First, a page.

Artworks from the exhibition Caminos Distintos: Patrocinio Barela and Edward Gonzales in New Mexico (February 2007 through August 2008) reflect two significant collections of each artist’s work housed in the museum’s permanent collection. The exhibition placed the artwork of Barela and Gonzales in conversation as two groundbreaking artists with significant contributions to the ways in which New Mexican and Hispanic art are perceived. Barela was a woodcarver from Taos known for his organic and emotive bultos that embrace the natural curvature of the wood. Gonzales is a painter and a printmaker from Albuquerque whose work is often based on old photographs in an effort to depict complex and realistic visions of New Mexican Hispanic life. Gonzales’s Commemorative Portrait of Patrocinio Barela (1989) reflects the overlapping contributions of these artists, as well as Gonzales’s interest in representing important Hispanic figures in his work.

New Mex Now Mix (August 2008 through January 2009) was the inaugural exhibition in the museum’s Community Gallery, and it featured artworks by four contemporary mixed media artists turning everyday objects into art. Artists included the digital photo-montage artist Alex Chávez; recycled metal assemblage artist Kenny Chavez; and Goldie Garcia and Johnny Salas, both of whom use found objects, sequins, and glitter to create large and small devotional shrines paying homage to significant figures and religious icons. Goldie Garcia, innovator of glitter bottle cap art, created Guadalupe’s Chooe Shoe (2004) from a high heel to show off Our Lady of Guadalupe’s glamourous side. The work of these four artists is significant for the ways they push the boundaries of what can be considered art materials, and is also grounded in an accessible cultural aesthetic. These four were the perfect artists to be featured in the first exhibition in the Community Gallery, a gallery that celebrates the range of artistic production by New Mexican artists.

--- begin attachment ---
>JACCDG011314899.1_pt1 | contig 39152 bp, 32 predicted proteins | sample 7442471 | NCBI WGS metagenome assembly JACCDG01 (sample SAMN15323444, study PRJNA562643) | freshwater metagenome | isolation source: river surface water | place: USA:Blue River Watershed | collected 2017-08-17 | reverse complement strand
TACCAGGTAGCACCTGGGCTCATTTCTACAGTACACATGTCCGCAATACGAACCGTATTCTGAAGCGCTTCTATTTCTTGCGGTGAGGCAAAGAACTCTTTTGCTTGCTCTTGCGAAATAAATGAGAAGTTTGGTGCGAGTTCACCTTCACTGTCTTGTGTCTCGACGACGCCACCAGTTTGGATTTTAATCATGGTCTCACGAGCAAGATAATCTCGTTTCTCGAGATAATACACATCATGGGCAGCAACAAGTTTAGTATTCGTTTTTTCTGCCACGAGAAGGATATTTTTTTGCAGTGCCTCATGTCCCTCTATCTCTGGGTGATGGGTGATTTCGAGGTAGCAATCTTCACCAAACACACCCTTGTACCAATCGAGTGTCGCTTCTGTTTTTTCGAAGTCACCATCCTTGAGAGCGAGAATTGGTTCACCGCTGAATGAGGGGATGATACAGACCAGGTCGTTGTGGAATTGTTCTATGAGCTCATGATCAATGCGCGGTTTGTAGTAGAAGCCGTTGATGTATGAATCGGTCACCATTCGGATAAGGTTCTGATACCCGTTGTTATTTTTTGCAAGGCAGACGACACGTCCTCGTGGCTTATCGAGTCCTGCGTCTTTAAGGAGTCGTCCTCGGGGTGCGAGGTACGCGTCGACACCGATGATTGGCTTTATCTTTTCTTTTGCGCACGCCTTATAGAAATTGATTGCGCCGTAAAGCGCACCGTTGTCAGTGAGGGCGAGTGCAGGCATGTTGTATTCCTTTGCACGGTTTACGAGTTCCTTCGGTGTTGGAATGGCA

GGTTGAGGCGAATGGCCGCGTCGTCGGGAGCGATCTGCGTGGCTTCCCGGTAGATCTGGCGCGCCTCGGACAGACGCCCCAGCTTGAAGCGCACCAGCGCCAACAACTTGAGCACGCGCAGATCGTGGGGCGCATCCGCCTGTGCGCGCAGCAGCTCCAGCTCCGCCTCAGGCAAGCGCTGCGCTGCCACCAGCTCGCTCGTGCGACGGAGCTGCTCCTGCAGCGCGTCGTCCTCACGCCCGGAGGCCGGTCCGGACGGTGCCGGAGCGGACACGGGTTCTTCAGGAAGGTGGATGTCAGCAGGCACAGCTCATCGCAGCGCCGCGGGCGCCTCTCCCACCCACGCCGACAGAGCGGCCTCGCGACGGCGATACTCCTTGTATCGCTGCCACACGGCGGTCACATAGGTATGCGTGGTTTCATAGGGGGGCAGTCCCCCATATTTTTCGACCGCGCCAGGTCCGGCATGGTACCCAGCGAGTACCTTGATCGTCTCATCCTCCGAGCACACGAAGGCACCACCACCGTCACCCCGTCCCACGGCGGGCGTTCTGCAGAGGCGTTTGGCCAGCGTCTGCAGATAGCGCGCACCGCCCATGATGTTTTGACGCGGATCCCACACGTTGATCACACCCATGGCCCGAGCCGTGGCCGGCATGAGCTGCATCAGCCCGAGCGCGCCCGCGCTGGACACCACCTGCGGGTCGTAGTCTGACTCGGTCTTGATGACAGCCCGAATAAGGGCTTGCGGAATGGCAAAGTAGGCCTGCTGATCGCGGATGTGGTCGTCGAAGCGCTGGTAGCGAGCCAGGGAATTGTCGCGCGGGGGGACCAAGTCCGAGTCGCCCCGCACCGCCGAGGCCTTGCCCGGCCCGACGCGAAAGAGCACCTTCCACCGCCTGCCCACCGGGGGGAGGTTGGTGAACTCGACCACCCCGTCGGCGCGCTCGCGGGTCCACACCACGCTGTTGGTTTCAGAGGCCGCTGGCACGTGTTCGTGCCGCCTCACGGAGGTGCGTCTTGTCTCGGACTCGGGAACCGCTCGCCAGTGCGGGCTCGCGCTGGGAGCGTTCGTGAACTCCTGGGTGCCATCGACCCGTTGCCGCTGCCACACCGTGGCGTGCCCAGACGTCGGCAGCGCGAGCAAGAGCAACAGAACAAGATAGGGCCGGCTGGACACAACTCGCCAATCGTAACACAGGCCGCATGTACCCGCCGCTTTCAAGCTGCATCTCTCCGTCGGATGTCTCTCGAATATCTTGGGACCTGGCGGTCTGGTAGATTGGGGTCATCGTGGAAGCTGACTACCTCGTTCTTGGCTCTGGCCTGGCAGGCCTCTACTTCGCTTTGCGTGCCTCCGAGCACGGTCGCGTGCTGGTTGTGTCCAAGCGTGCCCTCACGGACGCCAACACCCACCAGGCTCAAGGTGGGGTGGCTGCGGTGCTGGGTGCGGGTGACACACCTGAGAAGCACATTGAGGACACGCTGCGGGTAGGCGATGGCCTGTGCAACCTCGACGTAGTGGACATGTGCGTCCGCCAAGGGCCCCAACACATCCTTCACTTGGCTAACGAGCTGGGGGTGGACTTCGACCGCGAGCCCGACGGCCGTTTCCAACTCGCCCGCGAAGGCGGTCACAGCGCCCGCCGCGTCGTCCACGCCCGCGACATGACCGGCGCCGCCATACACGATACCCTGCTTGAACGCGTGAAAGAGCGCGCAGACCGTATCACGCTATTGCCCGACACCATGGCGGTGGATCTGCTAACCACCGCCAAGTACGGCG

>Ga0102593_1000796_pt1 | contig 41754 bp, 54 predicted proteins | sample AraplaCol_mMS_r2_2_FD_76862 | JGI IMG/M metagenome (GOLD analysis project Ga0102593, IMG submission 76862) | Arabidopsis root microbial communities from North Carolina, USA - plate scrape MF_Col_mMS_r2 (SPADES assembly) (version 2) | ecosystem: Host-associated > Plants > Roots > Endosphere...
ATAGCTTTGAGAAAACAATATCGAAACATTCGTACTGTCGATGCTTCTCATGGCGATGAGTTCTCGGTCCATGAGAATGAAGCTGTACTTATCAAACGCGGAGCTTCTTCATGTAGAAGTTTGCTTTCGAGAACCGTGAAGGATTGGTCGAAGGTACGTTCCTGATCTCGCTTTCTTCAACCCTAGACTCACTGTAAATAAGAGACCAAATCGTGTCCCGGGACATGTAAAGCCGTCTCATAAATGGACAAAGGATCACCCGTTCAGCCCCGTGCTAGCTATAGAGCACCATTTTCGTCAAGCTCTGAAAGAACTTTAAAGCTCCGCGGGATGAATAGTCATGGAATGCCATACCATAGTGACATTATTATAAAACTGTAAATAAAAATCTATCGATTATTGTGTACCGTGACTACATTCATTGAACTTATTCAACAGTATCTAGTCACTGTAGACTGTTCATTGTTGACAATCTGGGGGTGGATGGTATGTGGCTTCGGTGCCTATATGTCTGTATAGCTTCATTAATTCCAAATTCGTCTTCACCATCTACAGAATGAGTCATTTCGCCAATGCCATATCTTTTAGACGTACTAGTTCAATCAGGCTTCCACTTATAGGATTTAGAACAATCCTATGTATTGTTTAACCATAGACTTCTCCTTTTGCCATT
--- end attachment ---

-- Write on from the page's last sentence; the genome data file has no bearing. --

In September 2008, the museum opened Meso-Americhanics: (Maneuvering Mestizaje) de la Torre Brothers & Border Baroque (September 2008 through August 2009), featuring larger-than-life blown glass and found object sculptures that transformed the museum space into the vision of two brothers, Einar and Jamex de la Torre. The de la Torre brothers were born in Guadalajara, México, but live and work on both sides of the border. Their work is about hybridity, the borderlands, and an identity that doesn’t fit neatly in a box—all of which are themes that arise frequently in exhibitions presented at the NHCC Art Museum and certainly in the broader Latina/o/x art world.

Marte y Venus (1997) is the brothers’ commentary on the pop psychology book Men Are from Mars, Women Are from Venus. The best-selling 1992 volume addressed the emotional and communication styles expressed by different genders. Here, the “Martians” are represented by a red bull, an icon of strength and symbol of the ritualistic bullfighting of Spain and Mexico. Women are “on top” in the form of the statue of Venus, after Alessandro Botticelli’s Birth of Venus (ca. 1485). Her feet rest on a scallop shell which has been labeled with the Shell Oil Company logo. The brothers have a gift for blending multiple references that often result in complex social commentary.